Shhh …Between The Sheets

When it comes to romantic relationships, there are so many rights and wrongs that it’s tough to keep track of what’s working and what’s not. We try to break down a few things that can make or break a good relationship when it comes to love, sex and communication.
Text by Cristina Zuazua | May 28, 2018 | Lifestyle

Leonardo Da Vinci once wrote: “Sex is more than an act of pleasure; it’s the ability to be able to feel so close to a person, so connected, so comfortable that it’s almost breathtaking to the point you feel you can’t take it. And at that moment you’re a part of them.”
While it may be hard to imagine the veritable Da Vinci talking about sex in any capacity, it’s clear that doing the deed — and how to sustainably do it with one person for a long time — has been a question for the ages. We all know the fireworks that go off the first time we kiss someone. The suspense of whether you will click. The tension when you do click. That infatuation-based period when you can’t get enough of each other, physically or mentally. But once you get to know each other, settle into a routine and let the rose-colored glasses return to their normal hue, how do you make a relationship last? How do couples keep it interesting, passionate and exciting?
One of the best ways to keep variety in the bedroom, experts say, is to keep the lines of communication open about fantasies, desires and experimentation. Author & Sex Advice Columnist Dan Savage has emphasized this to his readers so much that he coined the term GGG, which stands for “Good, Giving & Game.” Savage has written extensively about the concept in the past, and he says individuals should all strive to be the best for their sex partners. He believes that being good in bed includes giving equal time and equal pleasure and being game for anything — within reason. This includes being open to listening to each other’s fantasies without judgment, even if the initial reaction is filled with hesitation.
Often, one partner might not want to realize specific desires or be willing to even talk about changing desires through the duration of a relationship. Sometimes, they have to learn to be open to discovering new aspects of themselves sexually on their own terms in order for real change to happen. Fortunately, people, as well as popular media, have begun to open up about previously taboo subjects like BDSM, role-playing, pornography, the use of toys and masturbation. Alternate lifestyle choices have also come to light as helping some couples keep it interesting for the long haul.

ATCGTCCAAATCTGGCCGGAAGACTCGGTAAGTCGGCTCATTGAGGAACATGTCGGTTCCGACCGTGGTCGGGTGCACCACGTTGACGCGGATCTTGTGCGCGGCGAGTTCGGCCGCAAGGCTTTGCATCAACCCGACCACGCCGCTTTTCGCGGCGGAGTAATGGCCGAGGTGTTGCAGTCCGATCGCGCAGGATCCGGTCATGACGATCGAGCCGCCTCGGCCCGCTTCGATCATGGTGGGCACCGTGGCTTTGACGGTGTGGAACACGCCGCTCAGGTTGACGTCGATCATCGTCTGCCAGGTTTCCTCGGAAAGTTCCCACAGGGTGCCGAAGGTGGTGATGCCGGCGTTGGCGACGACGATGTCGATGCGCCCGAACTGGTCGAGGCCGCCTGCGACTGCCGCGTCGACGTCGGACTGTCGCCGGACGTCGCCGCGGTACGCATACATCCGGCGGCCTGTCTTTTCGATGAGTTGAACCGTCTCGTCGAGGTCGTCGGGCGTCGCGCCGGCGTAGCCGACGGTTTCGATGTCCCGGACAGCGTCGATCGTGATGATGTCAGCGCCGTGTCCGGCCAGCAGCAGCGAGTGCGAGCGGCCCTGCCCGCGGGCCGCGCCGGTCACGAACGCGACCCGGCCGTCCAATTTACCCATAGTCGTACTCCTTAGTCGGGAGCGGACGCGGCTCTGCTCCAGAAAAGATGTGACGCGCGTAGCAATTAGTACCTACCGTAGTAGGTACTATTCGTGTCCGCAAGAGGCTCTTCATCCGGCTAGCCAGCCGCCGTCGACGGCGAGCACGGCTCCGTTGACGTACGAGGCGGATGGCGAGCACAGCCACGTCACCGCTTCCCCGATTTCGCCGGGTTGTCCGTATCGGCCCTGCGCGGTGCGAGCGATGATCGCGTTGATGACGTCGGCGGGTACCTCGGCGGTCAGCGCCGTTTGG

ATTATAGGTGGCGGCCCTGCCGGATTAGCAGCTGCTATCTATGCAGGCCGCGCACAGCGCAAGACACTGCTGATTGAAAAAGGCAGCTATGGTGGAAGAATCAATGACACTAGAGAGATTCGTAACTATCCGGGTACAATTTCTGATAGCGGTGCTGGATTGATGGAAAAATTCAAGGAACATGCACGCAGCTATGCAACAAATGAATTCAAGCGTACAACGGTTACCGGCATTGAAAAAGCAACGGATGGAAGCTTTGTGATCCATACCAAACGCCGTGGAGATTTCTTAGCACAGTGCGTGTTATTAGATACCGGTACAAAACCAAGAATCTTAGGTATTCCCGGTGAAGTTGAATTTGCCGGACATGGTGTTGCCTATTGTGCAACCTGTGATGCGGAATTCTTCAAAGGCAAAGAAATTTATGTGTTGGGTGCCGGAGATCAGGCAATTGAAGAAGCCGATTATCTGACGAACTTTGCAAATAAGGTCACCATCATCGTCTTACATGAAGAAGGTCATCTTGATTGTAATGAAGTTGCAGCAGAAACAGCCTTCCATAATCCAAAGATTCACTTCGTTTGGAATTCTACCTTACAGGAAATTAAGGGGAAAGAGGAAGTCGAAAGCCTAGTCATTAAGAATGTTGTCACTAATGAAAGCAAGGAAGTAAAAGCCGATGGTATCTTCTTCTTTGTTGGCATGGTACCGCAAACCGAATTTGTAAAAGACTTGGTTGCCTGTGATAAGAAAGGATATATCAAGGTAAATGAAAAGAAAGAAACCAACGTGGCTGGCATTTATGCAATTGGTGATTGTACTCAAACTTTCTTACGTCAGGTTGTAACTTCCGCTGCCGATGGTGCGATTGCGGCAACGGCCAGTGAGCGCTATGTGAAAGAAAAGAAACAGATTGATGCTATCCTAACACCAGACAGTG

What’s more, the rise of online dating and the spawning of sites like OkCupid, PlentyOfFish, Zoosk and a host of others, as well as newly segmented services like (for individuals looking to complement their kinky side), (based on industry and georgraphy) and (perfect for faith-based matches) have connected people through more specific subjects. By giving users the opportunity to define their dating criteria in a way that can be filtered at a glance, we’re able to narrow down the playing field by compatibility like never before. Additional industries, such as sex toy manufacturers, have also become increasingly prevalent, adding to the list of options for couples to use when experimenting.
As titillating as the variety of options undeniably is, most would agree that the best sex comes from paying attention to your partner’s wants and needs, and working together to keep things spicy — in and out of the bedroom. As a Clinical Psychologist & Researcher for over 25 years, as well as the Author of Love Sense: The Revolutionary New Science Of Romantic Relationships, Dr. Susan Johnson has written extensively on the topic. In one of her latest articles, she notes: “It’s become clear that two things make or break relationships: The ability to respond emotionally and being able to offer support when it’s needed.”
Her research has focused on a concept called Emotionally Focused Therapy, which centers around analyzing the ways in which partners send signals to each other and teaching couples how to read them, developing a common vocabulary and a foundation for interactions that are based in logic and clear definition. In other words, if one partner is feeling confused, scared or threatened, they will know how to effectively communicate that and together they can find a solution to the conflict.
If couples are stuck in a rut — sexual or otherwise — therapy is always a viable option. According to Dr. Marilyn Volker, a leading Sexologist/Gender Specialist who trains counselors to become sex therapists through the Florida Post-Graduate Sex Therapy Training Institute and The Joint Doctoral Program In Clinical Sexology For Sex Therapists, dealing with differences in the bedroom is crucial to developing a successfully sustainable relationship. “People hire me because there’s so much confusion about the difference between what they see in porn and how different it is in reality,” she says. “Still, in 2015, people need to see that our genitals are connected to the brain with a heart in between.”
All in all, it’s about remembering how to have fun and enjoy another person’s mind and body. And because sex wouldn’t be complete without a bit of rock ‘n’ roll mixed in, it would be wise this Valentine’s Day to remember the words of the immortal rocker Jim Morrison, when he said: “When sex involves all the senses intensely, it can be like a mystical experience.” Well said.